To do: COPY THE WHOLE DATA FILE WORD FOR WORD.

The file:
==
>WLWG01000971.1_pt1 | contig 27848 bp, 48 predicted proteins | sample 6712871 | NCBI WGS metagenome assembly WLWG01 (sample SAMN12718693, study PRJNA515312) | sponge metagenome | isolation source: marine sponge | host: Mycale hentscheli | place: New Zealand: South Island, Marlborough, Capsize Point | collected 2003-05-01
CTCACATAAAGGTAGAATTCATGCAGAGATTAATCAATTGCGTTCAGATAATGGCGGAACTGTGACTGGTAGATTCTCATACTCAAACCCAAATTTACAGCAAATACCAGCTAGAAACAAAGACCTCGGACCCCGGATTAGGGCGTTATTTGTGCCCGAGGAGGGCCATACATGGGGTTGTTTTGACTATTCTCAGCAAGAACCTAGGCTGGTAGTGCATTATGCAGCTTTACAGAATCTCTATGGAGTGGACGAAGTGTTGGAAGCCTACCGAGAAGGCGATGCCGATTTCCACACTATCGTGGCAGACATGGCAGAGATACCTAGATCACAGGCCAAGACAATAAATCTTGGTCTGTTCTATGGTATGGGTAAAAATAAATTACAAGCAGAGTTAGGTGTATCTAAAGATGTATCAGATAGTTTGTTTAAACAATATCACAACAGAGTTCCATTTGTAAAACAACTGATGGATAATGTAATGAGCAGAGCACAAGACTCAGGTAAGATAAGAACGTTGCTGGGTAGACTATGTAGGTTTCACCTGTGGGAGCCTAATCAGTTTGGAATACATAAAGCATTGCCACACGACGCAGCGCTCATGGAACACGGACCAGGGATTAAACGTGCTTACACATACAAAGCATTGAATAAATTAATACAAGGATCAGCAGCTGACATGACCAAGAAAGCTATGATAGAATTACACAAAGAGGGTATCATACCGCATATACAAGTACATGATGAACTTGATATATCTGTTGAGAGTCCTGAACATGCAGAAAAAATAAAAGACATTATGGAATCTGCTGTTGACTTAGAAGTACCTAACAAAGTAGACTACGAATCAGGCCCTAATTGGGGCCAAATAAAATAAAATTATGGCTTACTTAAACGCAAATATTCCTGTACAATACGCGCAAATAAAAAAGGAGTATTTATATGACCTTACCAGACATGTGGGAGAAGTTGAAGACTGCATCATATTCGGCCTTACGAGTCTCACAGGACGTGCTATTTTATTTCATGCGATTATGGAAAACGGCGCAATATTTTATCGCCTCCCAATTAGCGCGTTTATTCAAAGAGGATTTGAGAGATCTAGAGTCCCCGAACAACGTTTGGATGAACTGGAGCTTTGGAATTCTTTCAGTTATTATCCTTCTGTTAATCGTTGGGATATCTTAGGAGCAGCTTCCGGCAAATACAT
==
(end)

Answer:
>WLWG01000971.1_pt1 | contig 27848 bp, 48 predicted proteins | sample 6712871 | NCBI WGS metagenome assembly WLWG01 (sample SAMN12718693, study PRJNA515312) | sponge metagenome | isolation source: marine sponge | host: Mycale hentscheli | place: New Zealand: South Island, Marlborough, Capsize Point | collected 2003-05-01
CTCACATAAAGGTAGAATTCATGCAGAGATTAATCAATTGCGTTCAGATAATGGCGGAACTGTGACTGGTAGATTCTCATACTCAAACCCAAATTTACAGCAAATACCAGCTAGAAACAAAGACCTCGGACCCCGGATTAGGGCGTTATTTGTGCCCGAGGAGGGCCATACATGGGGTTGTTTTGACTATTCTCAGCAAGAACCTAGGCTGGTAGTGCATTATGCAGCTTTACAGAATCTCTATGGAGTGGACGAAGTGTTGGAAGCCTACCGAGAAGGCGATGCCGATTTCCACACTATCGTGGCAGACATGGCAGAGATACCTAGATCACAGGCCAAGACAATAAATCTTGGTCTGTTCTATGGTATGGGTAAAAATAAATTACAAGCAGAGTTAGGTGTATCTAAAGATGTATCAGATAGTTTGTTTAAACAATATCACAACAGAGTTCCATTTGTAAAACAACTGATGGATAATGTAATGAGCAGAGCACAAGACTCAGGTAAGATAAGAACGTTGCTGGGTAGACTATGTAGGTTTCACCTGTGGGAGCCTAATCAGTTTGGAATACATAAAGCATTGCCACACGACGCAGCGCTCATGGAACACGGACCAGGGATTAAACGTGCTTACACATACAAAGCATTGAATAAATTAATACAAGGATCAGCAGCTGACATGACCAAGAAAGCTATGATAGAATTACACAAAGAGGGTATCATACCGCATATACAAGTACATGATGAACTTGATATATCTGTTGAGAGTCCTGAACATGCAGAAAAAATAAAAGACATTATGGAATCTGCTGTTGACTTAGAAGTACCTAACAAAGTAGACTACGAATCAGGCCCTAATTGGGGCCAAATAAAATAAAATTATGGCTTACTTAAACGCAAATATTCCTGTACAATACGCGCAAATAAAAAAGGAGTATTTATATGACCTTACCAGACATGTGGGAGAAGTTGAAGACTGCATCATATTCGGCCTTACGAGTCTCACAGGACGTGCTATTTTATTTCATGCGATTATGGAAAACGGCGCAATATTTTATCGCCTCCCAATTAGCGCGTTTATTCAAAGAGGATTTGAGAGATCTAGAGTCCCCGAACAACGTTTGGATGAACTGGAGCTTTGGAATTCTTTCAGTTATTATCCTTCTGTTAATCGTTGGGATATCTTAGGAGCAGCTTCCGGCAAATACAT